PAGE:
1. A band called Bear Hands (Brooklyn indie, a solid showing) thanks the audience for supporting what they called an “admittedly strange bill” then engages in some totally genuine Wu-hyping with “Who’s ready for some Real hip hop?”
2. Real hip-hop emerges as the event’s premiere talking point. “Ain’t no skinny jeans or auto-tune up in here,” from the very large, very imposing, Grammy Award Winning and totally charming Killer Mike. “This is Real hip hop,” he says.
3. Said Grammy-winner performs his Grammy-winning verses from Outkast’s “The Whole World,” which brings a noted upswing in energy to the crowd of late 20-somethings including myself. “Catch the beat running like Randy Moss,” I chime.
4. The under-21 crowd, though quite literally marginalized at side-stage, is incredibly energetic and replete in Wu-merch. Killer Mike seems to like this quite a bit, continuously offering thanks, appreciation and advice (“Don’t smoke weed, you can smoke all the weed you want in college”).
5. Killer Mike performs “Never Scared” and you can sense a weird uncertainty in the crowd, wondering “Wait, does he sing that?” (He does not. “Never Scared” features Killer Mike, but Bone Crusher is the credited author.)
6. Wu Lords, a trio of very young rappers, take the stage. It’s unclear how old they are or what affiliation, if any, they have with Wu Tang Clan aside from their shared presence on the admittedly strange bill. The first, or possibly last, moment of their short performance features the youngest Lord storming through the early verses of Wu’s “Killer Beez” anthem (which is actually called “Triumph”). This wins the crowd over. Video:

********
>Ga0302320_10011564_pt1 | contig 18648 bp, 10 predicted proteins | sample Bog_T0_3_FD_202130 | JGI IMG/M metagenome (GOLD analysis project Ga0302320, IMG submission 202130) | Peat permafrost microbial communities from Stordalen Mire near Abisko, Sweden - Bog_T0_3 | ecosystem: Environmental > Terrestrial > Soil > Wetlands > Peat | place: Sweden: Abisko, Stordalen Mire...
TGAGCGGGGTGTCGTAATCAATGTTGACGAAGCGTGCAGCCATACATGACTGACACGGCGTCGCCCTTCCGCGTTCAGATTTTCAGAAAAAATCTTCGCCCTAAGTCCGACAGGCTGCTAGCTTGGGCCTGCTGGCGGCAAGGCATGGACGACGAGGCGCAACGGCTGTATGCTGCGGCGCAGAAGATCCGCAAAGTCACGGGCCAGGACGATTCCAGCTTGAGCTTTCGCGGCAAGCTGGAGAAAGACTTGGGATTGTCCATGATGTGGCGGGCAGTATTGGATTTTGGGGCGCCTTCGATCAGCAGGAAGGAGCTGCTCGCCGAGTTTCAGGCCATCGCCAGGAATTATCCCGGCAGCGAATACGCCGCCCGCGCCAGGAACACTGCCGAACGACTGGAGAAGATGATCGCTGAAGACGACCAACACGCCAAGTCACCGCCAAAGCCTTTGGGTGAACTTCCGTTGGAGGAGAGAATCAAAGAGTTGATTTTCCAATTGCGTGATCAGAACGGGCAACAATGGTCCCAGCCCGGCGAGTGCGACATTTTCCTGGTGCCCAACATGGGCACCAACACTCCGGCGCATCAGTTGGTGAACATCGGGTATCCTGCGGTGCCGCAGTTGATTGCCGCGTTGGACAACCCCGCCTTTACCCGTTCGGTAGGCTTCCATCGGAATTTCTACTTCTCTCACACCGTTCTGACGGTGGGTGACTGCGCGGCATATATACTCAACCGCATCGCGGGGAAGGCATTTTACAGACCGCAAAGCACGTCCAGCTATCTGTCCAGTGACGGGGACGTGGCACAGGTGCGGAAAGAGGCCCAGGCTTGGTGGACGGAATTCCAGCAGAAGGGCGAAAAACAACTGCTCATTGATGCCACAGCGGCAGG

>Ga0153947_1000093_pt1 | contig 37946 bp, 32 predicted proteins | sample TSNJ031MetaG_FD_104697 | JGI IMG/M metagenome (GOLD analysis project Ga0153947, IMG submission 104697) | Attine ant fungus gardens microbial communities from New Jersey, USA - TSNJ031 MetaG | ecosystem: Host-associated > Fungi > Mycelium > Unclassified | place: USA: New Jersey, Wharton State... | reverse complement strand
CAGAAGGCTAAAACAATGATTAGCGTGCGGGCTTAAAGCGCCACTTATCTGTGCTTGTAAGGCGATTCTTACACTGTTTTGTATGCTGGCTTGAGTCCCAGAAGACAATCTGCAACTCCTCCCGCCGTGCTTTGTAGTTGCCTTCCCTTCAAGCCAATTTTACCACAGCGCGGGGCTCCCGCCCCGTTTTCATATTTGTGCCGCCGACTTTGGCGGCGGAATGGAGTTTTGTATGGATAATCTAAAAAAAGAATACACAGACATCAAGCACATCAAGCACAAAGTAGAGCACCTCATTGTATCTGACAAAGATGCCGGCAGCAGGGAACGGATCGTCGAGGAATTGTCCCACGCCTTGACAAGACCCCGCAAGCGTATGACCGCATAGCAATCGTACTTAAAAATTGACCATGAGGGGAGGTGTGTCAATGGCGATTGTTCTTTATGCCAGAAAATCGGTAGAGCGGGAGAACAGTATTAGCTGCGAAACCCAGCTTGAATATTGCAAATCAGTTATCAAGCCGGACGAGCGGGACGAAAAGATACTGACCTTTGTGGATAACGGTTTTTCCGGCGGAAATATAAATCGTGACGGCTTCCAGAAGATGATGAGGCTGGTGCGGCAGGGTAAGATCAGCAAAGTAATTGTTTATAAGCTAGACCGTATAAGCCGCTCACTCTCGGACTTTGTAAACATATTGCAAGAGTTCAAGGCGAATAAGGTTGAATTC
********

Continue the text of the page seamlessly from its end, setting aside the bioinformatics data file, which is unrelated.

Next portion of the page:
7. GZA enters to the terribly creepy dialogue that opens “Duel Of The Iron Mic,” originally sampled from the film ‘Shogun Assassin’ and sprinkled throughout the tracks on Liquid Swords. (Side note: earlier this week Westbound Records announced a lawsuit filed against Raekwon, Ghostface Killa, Method Man and RZA for illegally sampling “I’ve Changed” by The Magictones. Had I more time to write this, I’d write a good “Suing Wu-Tang for sample infringement is like ...” line but I’ll just leave it to the linked article).
8. There’s a cloudiness to Liquid Swords that makes it tough to keep track as the show goes on. It’s unclear if GZA performs all the tracks, or if they’re performed in order, but once he takes to Ol’ Dirty Bastard’s “Shimmy Shimmy Ya” it’s clear we’ve moved on.
9. GZA brings back Wu Lords and Killer Mike (no sign of Bear Hands) for a grand finale rendition of “Killer Beez” that reminds us all how long that song truly is. I find it virtually impossible to not think of the “Killer Beez” music video, which is really one of the better concept-videos out there. Link!
10. Closing arguments for Real hip hop are made and we all agree that it's good.
How does he define " a postmodern world" ?